I’m happy to share news of 13 Ways of Looking at The Lifetime Reading Plan, an ingenious new perpetual reading challenge combining the fabulous and intriguing lists proposed by Jane Smiley in her book 13 Ways of Looking at the Novel (List #1) and Clifton Fadiman and John S. Major in The New Lifetime Reading Plan (List #2). This is the brainchild of Michelle–a perpetual reader herself–who can be found at her sites, True Book Addict, Castle Macabre, Seasons of Reading, to name a few, and now at Gather Together and Read, which is hosting the 13 Ways challenge along with other challenges and readalongs (be sure to check out all the offerings there and sign up!). Michelle promises to have annual challenges to help us focus on some manageable chunks of juicy lifetime reading. I love this–the opportunity to peruse two outstanding, but rather different book lists, and then make some lists of my own.
For example, I would like to read Egilssaga and The Saga of the People of Laxardal, two Icelandic sagas on Jane Smiley’s list, for my own Travel the World in Books goal of readings Scandinavian literature (see my Northern Lights Reading Project). I would also like to reread Kristin Lavransdatter, which is not only on Smiley’s list, but fulfills both #TTWIB and #ReadNobels because its author, Sigrid Undset, won a Nobel in Literature in 1928. Of course, Smiley’s list isn’t just about Scandinavian lit (that’s just my quirk); she lists diverse books in many literary traditions, older works and some by very recent authors (e.g., Toni Morrison, Ian McEwan, Annie Proulx, Jennifer Egan). Fadiman’s list (List #2) has a diverse selection of classics from around the world, including the Indian epics Ramayana and Mahabharata, The Plum in the Golden Vase, The Pillow Book of Sei Shônagon, The Romance of the Three Kingdoms, and more.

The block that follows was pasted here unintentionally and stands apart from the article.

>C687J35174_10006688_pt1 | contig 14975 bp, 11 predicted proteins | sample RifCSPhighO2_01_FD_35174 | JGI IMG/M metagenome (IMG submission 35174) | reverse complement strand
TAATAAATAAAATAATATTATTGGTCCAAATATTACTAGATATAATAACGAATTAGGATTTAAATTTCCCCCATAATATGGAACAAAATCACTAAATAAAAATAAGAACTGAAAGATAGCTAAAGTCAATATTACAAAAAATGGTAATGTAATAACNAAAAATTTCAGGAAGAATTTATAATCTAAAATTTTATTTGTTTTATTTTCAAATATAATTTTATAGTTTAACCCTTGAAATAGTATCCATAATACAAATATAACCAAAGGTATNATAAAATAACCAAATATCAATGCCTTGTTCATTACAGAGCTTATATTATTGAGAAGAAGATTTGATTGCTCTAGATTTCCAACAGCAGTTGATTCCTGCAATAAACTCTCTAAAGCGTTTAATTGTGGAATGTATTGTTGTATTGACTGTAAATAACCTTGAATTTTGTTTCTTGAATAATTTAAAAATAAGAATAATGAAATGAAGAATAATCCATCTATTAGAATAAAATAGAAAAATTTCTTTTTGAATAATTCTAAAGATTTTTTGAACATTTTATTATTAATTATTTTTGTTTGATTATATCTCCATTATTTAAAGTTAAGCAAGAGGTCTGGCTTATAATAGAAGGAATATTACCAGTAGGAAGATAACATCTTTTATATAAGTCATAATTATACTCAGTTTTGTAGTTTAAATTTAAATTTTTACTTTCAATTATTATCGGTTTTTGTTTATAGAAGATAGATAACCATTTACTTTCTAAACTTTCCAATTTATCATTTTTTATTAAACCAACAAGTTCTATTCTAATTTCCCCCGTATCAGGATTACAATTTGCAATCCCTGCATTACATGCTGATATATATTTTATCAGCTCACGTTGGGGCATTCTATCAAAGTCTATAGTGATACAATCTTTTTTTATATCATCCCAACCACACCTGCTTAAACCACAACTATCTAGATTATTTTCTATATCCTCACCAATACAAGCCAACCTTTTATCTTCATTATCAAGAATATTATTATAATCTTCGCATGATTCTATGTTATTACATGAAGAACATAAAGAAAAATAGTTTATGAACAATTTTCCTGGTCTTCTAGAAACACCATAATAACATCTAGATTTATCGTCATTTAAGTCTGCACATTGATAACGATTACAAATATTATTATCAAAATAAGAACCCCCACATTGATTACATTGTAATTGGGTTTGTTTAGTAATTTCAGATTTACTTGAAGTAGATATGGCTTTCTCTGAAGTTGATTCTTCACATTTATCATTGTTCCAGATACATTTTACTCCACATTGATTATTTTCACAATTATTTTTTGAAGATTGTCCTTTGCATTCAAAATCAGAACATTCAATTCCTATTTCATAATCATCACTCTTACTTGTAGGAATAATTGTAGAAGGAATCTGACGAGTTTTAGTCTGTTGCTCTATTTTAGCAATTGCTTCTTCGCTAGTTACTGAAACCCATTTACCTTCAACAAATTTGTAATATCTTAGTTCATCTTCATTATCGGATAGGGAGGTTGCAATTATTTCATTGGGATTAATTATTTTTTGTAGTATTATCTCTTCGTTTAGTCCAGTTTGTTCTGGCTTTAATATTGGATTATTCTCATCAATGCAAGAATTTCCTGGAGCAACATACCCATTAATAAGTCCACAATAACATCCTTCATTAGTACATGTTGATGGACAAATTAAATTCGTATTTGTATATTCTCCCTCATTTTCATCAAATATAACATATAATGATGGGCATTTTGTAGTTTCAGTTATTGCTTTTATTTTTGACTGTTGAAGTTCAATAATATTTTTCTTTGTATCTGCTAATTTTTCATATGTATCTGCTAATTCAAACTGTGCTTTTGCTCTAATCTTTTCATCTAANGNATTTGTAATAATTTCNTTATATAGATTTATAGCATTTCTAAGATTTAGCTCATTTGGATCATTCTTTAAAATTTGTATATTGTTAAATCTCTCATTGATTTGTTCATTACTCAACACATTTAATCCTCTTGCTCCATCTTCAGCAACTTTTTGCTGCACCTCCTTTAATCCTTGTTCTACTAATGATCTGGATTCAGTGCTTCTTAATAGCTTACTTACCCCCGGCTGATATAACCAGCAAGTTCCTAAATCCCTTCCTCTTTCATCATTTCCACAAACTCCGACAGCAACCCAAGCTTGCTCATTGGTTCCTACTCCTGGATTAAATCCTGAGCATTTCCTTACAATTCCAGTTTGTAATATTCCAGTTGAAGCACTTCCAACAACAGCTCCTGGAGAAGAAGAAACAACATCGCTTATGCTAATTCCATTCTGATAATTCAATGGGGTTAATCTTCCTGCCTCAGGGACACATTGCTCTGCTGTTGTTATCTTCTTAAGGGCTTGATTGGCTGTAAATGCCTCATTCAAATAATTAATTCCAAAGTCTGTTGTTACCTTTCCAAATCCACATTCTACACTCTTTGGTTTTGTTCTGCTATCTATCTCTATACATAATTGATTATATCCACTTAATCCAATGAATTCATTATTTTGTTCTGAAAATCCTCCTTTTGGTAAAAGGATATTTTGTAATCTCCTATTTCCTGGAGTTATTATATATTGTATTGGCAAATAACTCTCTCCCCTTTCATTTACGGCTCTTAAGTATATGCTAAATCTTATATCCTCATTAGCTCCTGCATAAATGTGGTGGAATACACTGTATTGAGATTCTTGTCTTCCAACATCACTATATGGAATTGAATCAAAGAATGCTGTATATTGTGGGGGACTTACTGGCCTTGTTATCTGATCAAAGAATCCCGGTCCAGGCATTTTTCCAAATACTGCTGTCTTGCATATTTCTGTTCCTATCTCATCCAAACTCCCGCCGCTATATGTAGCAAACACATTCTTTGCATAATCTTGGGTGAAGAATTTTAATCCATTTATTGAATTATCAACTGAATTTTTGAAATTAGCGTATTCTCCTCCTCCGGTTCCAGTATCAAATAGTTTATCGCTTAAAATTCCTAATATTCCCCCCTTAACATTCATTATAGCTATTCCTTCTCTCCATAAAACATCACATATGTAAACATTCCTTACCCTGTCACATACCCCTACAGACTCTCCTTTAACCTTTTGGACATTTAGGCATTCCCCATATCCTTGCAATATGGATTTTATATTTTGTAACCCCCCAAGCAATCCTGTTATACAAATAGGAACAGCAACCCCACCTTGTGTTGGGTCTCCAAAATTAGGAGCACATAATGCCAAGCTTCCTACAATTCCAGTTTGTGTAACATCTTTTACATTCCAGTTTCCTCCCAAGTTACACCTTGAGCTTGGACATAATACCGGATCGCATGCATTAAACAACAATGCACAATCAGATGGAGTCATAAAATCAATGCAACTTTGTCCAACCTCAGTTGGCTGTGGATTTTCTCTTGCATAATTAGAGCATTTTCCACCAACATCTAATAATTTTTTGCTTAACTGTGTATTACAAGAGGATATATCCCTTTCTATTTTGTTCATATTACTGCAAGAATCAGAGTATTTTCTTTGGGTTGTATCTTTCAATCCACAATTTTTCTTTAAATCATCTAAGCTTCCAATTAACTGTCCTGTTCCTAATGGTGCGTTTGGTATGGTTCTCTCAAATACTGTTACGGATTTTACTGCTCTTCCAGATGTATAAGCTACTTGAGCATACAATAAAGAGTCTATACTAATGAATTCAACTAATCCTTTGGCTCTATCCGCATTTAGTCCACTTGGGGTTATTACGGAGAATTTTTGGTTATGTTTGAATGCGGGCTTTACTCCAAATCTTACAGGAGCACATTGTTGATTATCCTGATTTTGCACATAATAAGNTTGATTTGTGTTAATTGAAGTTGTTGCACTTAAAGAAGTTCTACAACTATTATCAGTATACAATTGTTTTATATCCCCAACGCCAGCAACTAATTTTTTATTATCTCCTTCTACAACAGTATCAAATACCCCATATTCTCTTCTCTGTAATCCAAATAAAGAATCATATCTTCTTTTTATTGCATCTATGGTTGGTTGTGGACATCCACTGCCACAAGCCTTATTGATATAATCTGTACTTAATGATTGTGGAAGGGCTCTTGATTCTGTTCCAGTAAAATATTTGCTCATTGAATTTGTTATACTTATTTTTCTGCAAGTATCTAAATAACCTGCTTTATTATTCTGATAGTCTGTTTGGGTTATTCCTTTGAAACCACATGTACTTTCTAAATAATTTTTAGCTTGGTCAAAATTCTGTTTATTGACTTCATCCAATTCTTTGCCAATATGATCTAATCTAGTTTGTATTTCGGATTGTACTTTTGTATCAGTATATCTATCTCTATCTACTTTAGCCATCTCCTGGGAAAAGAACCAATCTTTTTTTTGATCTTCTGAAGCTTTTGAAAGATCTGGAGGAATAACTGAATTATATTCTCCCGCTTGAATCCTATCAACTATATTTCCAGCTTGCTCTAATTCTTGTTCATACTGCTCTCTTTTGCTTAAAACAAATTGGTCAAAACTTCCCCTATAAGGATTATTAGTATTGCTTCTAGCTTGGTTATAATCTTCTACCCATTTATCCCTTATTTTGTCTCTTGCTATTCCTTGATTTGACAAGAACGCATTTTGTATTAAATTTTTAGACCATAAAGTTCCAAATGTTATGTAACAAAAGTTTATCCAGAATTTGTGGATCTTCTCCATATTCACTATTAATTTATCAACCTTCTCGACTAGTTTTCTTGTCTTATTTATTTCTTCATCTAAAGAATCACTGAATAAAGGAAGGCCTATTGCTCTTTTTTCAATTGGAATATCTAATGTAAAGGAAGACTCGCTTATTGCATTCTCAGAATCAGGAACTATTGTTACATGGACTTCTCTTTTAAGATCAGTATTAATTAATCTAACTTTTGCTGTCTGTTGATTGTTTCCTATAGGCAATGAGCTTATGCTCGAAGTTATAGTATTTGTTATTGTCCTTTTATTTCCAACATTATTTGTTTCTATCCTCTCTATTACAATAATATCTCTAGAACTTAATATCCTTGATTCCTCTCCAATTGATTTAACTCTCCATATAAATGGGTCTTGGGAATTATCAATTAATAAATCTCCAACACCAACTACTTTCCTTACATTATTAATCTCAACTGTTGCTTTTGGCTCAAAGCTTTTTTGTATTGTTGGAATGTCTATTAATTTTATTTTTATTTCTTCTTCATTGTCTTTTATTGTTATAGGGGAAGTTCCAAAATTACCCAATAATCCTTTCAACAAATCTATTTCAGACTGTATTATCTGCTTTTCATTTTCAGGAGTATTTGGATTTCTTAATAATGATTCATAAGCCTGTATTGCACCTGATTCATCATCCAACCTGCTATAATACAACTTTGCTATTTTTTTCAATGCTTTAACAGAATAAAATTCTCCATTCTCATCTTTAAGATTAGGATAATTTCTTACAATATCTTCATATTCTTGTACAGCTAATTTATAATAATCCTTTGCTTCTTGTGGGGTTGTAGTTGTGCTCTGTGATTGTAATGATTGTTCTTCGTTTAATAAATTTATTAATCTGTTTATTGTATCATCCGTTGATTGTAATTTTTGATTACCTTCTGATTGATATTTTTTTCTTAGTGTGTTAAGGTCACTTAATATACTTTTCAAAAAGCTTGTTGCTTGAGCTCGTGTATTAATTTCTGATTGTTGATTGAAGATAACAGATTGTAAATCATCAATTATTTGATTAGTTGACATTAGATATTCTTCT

You can see what’s on the lists, sign up for the perpetual challenge, and then watch for the 13 Ways annual reading challenge in January 2017. The best thing is reading along with a community of people who are (not only) in love with book lists, but more important, mad about the books themselves.